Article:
All told, a quarter of all mammal species assessed are at risk of extinction, the International Union for the Conservation of Nature (IUCN), which compiles the list, said on Thursday.

About a third of the 61,900 species now catalogued by the IUCN are classified as "vulnerable," "endangered," "critically endangered," or extinct, with some groups, such as amphibians and reptiles, in particularly rapid decline.

Rhinoceros have been hit especially hard in recent years. Their fearsome horns -- prized for dagger handles in the Middle East and traditional medicine in east Asia -- can fetch hundreds of thousands of dollars on the black market.

The new assessment shows that a subspecies of the western black rhino (Diceros bicornis longipes) native to western Africa is now extinct, joining a long list of creatures -- from the Tasmanian tiger to the Arabian gazelle -- that no longer stride the planet.

Central Africa's northern white rhino (Ceratotherium simum cottoni) is listed as "possibly extinct in the wild", while the Javan rhino (Rhinoceros sondaicus) is making a last stand after the remaining specimen of its Vietnamese counterpart was killed by poachers last year.

"Human beings are stewards of the earth and we are responsible for protecting the species that share our environment," Simon Stuart, head of the IUCN Species Survival Commission, said in a statement.

"In the case of both the western black and the northern white rhinos the situation could have had very different results if suggested conservation measures had been implemented."

There were a few slivers of good news showing that species can be prevented from slipping into oblivion.

The southern white rhino subspecies (Ceratotherium simum simum) is back from the brink, its numbers up from 100 at the end of the 19th century to some 20,000 today.

Central Asia's Przewalski's horse (Equus ferus), meanwhile, has moved from a status of critically endangered to endangered.

"We have the knowledge that conservation works if executed in a timely manner," said Jane Smart, the Global Species Programme director.

The general trend, however, is an acceleration in extinction across a wide spectrum of fauna and flora. Indeed, many scientists say Earth is on the edge of a so-called great extinction event, only the sixth in half-a-billion years.

Some groups are especially vulnerable. In Madagascar, home to a dazzlingly rich diversity of life, an alarming 40 percent of reptiles are threatened.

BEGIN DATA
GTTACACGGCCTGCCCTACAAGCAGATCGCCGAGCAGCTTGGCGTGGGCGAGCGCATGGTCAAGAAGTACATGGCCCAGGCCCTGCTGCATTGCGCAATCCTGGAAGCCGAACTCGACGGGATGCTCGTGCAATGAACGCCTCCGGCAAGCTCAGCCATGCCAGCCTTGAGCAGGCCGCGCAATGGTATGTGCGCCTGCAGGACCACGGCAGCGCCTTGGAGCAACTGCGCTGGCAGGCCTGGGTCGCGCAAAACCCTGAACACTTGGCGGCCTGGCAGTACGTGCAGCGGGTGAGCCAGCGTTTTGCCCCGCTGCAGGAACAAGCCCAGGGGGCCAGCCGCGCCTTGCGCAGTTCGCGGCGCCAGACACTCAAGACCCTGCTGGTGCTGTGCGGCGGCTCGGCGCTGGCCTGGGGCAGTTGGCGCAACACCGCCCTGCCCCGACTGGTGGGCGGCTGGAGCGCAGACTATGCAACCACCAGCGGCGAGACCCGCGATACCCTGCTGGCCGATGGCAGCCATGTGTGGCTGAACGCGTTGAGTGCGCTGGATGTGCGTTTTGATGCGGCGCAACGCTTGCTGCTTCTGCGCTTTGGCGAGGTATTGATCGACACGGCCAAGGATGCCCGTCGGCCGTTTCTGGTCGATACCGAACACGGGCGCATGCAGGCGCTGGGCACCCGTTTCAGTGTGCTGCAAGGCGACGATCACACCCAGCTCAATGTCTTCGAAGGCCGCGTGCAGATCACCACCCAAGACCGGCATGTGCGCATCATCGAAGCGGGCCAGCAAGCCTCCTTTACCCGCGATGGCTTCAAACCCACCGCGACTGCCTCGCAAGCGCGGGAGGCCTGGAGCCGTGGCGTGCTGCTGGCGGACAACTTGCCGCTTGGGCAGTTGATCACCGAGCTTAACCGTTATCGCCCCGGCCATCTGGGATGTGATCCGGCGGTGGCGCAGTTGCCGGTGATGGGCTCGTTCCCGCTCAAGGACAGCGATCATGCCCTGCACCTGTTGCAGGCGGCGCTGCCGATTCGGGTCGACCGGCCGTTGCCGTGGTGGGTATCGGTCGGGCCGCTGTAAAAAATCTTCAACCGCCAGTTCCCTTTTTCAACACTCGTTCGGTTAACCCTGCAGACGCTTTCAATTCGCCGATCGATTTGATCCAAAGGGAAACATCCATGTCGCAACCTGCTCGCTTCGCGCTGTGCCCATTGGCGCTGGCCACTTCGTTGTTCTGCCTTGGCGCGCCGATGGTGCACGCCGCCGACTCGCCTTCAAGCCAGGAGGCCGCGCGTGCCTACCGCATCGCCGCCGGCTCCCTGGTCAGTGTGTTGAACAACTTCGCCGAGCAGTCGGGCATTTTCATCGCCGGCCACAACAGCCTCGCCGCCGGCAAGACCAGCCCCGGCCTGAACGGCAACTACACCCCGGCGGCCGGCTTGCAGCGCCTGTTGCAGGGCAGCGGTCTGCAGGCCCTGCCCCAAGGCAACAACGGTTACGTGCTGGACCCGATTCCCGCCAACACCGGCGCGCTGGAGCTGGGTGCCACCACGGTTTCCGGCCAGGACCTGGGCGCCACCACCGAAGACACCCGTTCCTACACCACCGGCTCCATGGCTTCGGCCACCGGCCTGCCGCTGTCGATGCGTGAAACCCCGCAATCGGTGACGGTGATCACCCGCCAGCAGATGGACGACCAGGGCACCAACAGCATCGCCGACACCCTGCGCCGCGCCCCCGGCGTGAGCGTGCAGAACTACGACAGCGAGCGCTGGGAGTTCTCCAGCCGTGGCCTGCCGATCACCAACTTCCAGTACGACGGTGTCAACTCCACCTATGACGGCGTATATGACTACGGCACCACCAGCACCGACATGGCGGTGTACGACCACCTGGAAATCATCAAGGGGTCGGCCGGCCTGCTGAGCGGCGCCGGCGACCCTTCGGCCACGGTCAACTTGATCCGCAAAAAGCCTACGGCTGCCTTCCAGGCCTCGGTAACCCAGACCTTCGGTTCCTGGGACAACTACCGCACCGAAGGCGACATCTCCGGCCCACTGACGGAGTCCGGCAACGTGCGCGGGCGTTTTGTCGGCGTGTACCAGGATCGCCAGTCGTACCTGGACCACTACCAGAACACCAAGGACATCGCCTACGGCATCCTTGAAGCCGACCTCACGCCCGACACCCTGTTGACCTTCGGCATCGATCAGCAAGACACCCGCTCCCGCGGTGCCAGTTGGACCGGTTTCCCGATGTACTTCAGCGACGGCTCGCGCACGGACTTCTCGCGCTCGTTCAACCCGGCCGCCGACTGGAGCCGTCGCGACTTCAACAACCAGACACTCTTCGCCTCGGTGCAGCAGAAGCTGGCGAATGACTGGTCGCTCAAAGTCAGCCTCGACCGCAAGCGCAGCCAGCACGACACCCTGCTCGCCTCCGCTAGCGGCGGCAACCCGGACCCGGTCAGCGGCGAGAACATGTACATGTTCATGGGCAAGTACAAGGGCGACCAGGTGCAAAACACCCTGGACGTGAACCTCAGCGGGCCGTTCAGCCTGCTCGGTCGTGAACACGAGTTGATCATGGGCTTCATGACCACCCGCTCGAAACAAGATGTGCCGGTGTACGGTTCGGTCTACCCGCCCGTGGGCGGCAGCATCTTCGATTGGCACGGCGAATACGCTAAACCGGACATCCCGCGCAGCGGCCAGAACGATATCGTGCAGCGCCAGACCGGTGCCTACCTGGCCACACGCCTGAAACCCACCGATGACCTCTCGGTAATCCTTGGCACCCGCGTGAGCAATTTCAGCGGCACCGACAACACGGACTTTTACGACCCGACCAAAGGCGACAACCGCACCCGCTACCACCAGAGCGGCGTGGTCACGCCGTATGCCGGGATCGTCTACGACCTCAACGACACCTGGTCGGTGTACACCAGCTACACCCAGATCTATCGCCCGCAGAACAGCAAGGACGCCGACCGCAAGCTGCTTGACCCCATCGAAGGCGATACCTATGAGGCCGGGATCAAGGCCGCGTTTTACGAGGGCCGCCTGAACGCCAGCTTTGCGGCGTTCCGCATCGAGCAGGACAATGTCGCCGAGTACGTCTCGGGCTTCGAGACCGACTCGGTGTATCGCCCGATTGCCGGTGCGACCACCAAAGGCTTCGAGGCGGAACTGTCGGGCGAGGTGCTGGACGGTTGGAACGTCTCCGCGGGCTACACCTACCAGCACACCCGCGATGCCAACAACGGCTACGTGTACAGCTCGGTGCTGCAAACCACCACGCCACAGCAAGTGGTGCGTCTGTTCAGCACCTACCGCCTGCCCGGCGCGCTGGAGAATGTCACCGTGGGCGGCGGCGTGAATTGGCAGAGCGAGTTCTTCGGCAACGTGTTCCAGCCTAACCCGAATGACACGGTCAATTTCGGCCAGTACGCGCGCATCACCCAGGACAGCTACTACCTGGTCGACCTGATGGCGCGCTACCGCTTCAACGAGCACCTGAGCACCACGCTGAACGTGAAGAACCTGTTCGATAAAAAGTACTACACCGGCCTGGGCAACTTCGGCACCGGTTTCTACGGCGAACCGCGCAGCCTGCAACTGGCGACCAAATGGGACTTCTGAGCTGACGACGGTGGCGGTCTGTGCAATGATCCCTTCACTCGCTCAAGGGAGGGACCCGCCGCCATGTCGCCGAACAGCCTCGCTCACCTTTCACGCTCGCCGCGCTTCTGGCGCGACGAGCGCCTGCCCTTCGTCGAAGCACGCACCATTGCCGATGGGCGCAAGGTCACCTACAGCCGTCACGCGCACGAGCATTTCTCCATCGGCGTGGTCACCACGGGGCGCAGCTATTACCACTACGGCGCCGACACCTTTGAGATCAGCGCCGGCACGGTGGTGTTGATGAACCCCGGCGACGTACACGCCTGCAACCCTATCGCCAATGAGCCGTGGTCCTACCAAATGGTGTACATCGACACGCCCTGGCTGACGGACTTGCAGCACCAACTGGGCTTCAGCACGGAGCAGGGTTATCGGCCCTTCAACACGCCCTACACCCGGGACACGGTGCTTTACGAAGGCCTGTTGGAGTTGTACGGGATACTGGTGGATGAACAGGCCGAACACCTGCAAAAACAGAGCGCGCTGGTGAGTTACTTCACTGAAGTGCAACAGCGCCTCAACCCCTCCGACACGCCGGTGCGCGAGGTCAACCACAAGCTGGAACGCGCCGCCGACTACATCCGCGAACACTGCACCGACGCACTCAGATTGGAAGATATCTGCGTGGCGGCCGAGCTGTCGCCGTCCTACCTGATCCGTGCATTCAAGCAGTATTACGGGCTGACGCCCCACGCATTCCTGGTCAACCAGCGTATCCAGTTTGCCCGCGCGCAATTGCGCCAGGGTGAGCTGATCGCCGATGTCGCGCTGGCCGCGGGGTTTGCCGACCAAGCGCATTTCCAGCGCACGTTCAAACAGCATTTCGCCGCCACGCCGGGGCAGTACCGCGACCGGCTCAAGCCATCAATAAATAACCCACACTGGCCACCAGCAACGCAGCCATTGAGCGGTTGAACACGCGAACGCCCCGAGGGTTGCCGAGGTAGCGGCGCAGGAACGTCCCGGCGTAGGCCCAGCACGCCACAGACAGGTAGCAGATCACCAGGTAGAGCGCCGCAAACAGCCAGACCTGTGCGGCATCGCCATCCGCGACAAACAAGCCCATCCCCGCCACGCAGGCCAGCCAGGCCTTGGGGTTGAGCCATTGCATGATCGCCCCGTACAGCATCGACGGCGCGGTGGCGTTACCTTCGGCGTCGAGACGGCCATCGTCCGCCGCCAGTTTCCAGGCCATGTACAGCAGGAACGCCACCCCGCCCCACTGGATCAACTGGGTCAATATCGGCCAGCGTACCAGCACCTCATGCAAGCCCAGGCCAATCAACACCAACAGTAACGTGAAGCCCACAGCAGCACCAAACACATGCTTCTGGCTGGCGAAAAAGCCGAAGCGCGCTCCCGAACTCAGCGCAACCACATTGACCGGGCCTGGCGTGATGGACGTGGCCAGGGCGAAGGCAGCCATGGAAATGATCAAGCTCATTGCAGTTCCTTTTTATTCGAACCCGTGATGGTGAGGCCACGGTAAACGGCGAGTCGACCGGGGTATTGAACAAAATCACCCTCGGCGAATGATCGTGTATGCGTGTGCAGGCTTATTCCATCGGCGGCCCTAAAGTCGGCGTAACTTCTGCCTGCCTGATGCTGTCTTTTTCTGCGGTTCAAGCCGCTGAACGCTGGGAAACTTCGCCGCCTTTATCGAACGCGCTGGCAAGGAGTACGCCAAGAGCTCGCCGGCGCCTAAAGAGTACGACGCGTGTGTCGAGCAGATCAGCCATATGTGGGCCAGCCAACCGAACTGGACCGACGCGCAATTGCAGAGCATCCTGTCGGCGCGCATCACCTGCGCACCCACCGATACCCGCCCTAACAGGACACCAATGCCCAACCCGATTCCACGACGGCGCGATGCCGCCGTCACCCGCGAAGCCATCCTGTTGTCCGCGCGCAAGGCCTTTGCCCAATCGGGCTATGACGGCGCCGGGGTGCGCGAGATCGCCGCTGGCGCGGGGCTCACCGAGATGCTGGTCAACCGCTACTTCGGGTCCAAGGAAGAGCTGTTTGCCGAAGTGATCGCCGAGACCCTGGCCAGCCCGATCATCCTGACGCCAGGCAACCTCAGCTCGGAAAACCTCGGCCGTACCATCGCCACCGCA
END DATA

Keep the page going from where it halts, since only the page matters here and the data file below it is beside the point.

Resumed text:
Plant species are disappearing too. Such was the fate of the Chinese water fir (Glyptostrobus pensilis), once common in China but now apparently extinct in the wild due to habitat loss.

The new classification also recognises new species, including 26 recently discovered amphibians such as the blessed poison frog (Ranitomeya benedicta) and the summers' poison frog (Ranitomeya summersi).

Both are threatened by habitat loss and harvesting for the international pet trade.

"The world is full of marvelous species that are rapidly moving towards becoming things of myth and legend," said the IUCN's Jean-Christophe Vie.

Western black rhino declared extinct
Daniel Boettcher BBC News 10 Nov 11;

No wild black rhinos remain in West Africa, according to the latest global assessment of threatened species.

The Red List, drawn up by the International Union for Conservation of Nature (IUCN), has declared the subspecies extinct.

A subspecies of white rhino in central Africa is also listed as possibly extinct, the organisation says.

The annual update of the Red List now records more threatened species than ever before.

The IUCN reports that despite conservation efforts, 25% of the world's mammals are at risk of extinction. As part of its latest work it has reassessed several rhinoceros groups.
Poaching vulnerability

As well as declaring the western black rhino (Diceros bicornis longipes) extinct, it records the northern white rhino (Ceratotherium simum cottoni), a subspecies in central Africa, as being on the brink of extinction.